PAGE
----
TBI is like a roller coaster ride with ups that creak along slowly, peaking for just a short time, then crashing down so fast all you can do is trust in God as you hang on and scream….weeeee!

The comfort of it is that Jesus is sitting alongside of you in that roller coaster car and you’re never ever alone. 🎢

Much love,

Viv 🙌

You Don’t Look Sick

Has this been said to you? Those of us chronically ill or injured have probably been given this all too common line, “You don’t look sick.” Or how about this one, “Well, you look good!”*

If we look sick, we are sick, if we don’t look sick we aren’t. Right? No!

Most people have five senses; taste, touch, see, smell, and hear. Now, we can mistakenly use our sense of sight to judge someone’s sense of touch.

An injured brain can not be seen. The brain is enclosed by the skull and a protective water layer called dura matter (both of which are damaged on me). Injured brains are felt.

Fatigue can not be seen, it’s felt.

We can’t judge a person’s sense of feeling based on our sense of sight.

This is why invisible illness is so misjudged ending up with the ill feeling very much alone.

I met a lady in my brain injury group whose teenage son suffered a severe traumatic brain injury after being struck by a car and then run over by a second car which dragged his body underneath it before stopping. When she arrived at the hospital she told me he looked to her like an alien. His brain was actually visible and he was so beyond recognition, she could only identify him based on the fact that he bit his nails which was the only recogizable part of him. This is probably the worst case of TBI I have ever heard of, and by some miracle, her son survived his brain injury but with many many deficits.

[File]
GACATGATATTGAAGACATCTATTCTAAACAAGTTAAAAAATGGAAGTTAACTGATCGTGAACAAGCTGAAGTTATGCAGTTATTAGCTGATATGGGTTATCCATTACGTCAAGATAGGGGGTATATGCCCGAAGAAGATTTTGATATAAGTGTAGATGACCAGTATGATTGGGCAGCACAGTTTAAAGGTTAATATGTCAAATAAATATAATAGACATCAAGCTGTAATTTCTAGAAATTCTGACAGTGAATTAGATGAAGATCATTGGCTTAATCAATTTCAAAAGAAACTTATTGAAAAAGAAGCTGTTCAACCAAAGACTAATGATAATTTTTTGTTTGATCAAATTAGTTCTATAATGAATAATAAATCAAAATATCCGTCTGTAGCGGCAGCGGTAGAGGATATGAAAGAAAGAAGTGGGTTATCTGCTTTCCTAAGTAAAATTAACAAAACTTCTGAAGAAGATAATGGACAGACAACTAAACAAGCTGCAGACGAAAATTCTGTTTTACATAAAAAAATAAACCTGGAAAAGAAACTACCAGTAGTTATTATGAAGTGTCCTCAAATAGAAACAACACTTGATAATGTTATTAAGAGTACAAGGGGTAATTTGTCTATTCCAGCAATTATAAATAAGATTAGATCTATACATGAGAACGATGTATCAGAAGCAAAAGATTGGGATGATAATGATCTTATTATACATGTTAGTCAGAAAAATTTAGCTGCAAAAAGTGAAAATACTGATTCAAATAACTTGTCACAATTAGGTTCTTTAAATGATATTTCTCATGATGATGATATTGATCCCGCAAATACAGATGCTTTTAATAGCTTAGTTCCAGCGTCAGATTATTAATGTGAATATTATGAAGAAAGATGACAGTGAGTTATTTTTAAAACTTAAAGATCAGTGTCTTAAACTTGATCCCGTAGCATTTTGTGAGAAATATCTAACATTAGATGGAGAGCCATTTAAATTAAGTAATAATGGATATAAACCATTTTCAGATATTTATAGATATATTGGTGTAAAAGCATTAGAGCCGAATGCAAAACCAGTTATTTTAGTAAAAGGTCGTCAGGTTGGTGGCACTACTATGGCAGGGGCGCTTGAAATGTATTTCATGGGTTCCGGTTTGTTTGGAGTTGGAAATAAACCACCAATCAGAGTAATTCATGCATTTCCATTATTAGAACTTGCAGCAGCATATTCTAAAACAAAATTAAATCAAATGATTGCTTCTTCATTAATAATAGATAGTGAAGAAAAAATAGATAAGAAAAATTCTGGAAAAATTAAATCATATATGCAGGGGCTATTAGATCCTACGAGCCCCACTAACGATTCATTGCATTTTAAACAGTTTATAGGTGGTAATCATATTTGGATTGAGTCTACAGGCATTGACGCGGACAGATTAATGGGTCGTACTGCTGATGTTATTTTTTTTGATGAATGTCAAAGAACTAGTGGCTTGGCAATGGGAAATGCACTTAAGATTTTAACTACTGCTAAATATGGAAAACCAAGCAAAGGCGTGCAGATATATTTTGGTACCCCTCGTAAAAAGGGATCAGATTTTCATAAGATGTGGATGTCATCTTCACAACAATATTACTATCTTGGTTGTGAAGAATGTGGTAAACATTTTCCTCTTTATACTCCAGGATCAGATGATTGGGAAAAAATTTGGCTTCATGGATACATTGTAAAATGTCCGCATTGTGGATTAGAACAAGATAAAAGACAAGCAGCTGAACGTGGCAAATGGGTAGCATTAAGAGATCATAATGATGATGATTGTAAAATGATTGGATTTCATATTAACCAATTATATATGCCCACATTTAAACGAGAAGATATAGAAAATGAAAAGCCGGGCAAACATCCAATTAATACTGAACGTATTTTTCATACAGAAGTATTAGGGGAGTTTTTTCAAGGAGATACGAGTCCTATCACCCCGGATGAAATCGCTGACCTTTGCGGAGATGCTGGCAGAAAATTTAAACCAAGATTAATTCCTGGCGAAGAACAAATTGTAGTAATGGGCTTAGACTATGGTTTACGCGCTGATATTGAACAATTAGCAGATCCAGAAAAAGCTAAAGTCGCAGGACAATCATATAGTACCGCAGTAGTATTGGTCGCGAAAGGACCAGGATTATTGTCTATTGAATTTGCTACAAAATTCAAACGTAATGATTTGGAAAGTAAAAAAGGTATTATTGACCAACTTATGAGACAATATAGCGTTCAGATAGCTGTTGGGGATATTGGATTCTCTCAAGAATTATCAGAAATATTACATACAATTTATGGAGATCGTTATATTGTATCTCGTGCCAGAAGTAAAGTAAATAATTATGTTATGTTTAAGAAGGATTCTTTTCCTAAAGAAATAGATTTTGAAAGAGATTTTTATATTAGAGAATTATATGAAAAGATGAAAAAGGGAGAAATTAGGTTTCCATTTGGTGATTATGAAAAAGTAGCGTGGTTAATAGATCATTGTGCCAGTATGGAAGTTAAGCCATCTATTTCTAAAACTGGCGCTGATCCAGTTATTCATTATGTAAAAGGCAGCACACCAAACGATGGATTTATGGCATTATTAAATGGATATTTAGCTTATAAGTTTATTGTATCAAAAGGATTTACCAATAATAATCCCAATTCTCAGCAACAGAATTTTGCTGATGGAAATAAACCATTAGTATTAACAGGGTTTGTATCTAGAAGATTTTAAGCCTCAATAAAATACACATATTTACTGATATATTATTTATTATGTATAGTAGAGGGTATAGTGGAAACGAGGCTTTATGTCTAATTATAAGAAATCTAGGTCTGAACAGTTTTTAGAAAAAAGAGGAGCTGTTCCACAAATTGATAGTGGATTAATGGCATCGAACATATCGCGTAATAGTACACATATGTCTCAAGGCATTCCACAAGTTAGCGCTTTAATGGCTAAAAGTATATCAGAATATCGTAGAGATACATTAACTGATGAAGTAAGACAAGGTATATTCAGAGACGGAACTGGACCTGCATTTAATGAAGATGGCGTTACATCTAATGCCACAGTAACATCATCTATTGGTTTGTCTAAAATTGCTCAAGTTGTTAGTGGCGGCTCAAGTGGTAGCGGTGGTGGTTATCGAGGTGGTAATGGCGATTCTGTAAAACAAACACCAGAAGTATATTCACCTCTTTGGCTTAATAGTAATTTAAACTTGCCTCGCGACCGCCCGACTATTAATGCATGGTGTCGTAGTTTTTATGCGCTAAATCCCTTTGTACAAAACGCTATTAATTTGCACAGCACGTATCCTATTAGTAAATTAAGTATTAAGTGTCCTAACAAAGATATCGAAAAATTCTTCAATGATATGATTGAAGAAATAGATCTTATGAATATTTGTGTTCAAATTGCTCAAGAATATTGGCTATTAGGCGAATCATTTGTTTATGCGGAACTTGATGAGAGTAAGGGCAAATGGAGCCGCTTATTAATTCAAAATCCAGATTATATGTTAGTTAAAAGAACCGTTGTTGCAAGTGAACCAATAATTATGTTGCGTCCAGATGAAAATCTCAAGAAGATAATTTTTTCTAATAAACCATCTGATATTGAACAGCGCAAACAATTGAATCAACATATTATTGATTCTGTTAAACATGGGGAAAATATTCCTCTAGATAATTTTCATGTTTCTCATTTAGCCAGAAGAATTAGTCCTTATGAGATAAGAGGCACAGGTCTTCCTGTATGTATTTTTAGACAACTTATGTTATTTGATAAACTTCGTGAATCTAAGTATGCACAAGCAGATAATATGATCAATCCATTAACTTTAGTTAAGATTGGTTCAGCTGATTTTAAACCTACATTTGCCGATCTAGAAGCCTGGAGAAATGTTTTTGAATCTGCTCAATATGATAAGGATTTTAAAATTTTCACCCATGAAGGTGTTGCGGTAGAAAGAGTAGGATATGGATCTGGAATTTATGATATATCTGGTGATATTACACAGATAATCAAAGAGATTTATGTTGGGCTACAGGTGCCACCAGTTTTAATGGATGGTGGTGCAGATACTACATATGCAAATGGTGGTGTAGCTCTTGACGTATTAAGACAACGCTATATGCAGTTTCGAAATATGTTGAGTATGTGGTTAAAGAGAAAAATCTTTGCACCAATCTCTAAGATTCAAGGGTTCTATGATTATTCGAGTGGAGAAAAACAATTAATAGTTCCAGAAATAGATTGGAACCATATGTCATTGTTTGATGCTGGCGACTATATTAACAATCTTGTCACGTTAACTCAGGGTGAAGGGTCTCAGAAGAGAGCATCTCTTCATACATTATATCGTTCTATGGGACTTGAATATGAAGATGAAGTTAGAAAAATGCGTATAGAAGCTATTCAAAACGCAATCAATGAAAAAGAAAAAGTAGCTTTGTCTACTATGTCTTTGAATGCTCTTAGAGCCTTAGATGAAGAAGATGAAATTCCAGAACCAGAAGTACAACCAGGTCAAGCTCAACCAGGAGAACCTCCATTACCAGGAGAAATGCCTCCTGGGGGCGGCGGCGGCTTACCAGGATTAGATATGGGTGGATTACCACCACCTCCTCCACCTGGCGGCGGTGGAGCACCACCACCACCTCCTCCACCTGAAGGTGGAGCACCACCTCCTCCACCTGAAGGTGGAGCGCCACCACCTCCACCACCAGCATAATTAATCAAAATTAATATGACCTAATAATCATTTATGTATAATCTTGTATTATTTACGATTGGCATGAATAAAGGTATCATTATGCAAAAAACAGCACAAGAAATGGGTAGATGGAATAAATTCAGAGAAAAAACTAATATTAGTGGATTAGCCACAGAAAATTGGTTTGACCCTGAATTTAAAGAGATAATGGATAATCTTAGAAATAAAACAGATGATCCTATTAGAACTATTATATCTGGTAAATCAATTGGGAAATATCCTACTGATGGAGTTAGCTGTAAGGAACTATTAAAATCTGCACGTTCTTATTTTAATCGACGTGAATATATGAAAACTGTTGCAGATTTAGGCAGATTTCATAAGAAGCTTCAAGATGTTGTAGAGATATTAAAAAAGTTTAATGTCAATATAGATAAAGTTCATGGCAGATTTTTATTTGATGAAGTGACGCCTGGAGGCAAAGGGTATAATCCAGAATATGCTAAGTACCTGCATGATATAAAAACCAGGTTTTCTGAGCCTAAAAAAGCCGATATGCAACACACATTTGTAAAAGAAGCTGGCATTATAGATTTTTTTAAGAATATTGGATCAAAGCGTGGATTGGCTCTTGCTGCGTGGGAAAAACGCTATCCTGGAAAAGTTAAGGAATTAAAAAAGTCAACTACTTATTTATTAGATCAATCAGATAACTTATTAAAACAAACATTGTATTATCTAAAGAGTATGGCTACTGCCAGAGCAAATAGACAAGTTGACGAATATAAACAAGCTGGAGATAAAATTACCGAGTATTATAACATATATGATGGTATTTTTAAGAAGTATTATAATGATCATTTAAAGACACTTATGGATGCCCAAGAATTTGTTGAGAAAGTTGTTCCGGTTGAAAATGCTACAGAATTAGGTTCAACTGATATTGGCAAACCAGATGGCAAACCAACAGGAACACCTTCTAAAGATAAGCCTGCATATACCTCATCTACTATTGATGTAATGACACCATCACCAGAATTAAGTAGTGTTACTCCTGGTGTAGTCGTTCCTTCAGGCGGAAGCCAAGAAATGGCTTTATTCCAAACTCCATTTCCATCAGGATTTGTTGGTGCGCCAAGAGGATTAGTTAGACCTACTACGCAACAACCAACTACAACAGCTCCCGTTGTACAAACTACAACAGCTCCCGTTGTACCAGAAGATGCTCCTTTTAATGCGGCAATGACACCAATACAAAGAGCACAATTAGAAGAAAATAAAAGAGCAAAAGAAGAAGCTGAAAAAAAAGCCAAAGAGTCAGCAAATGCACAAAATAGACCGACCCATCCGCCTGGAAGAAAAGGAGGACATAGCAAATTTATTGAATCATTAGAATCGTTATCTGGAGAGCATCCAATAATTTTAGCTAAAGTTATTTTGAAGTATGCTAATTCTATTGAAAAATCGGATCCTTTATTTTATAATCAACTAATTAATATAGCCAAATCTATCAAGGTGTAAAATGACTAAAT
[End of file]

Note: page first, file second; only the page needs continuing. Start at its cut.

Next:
Yet, this is not the norm. TBI is typically an invisible malady. It effects all of life in so many various aspects most of which go unseen to onlookers. TBI is felt. Chronic fatigue is felt. Autoimmune diseases are felt.

We want to be well. We don’t want to wake up every day wondering what we have to do to just barely get by. We don’t want to tell our best friend we can’t receive her visit because we are too weak. We hate missing church. We want to get up, feet hit the ground running and get everything done while having strength and energy to play with our kids and make chocolate cake for dessert.

Not all ilnesses are visible, rather, they are hidden inside the intricate workings of our very fragile bodies that can easily become disfunctional living in this fallen world. While we may not look sick, believe me when I say we are bravely fighting every day and never, ever giving up….. and are courageously smiling and enduring through the pain.

Much love,

Viv 😍

*This post was written a long time ago. I’m no longer frustrated over the way people respond to invisible illness, but I still feel this post holds a few valuable insights worth sharing with others. ~Viv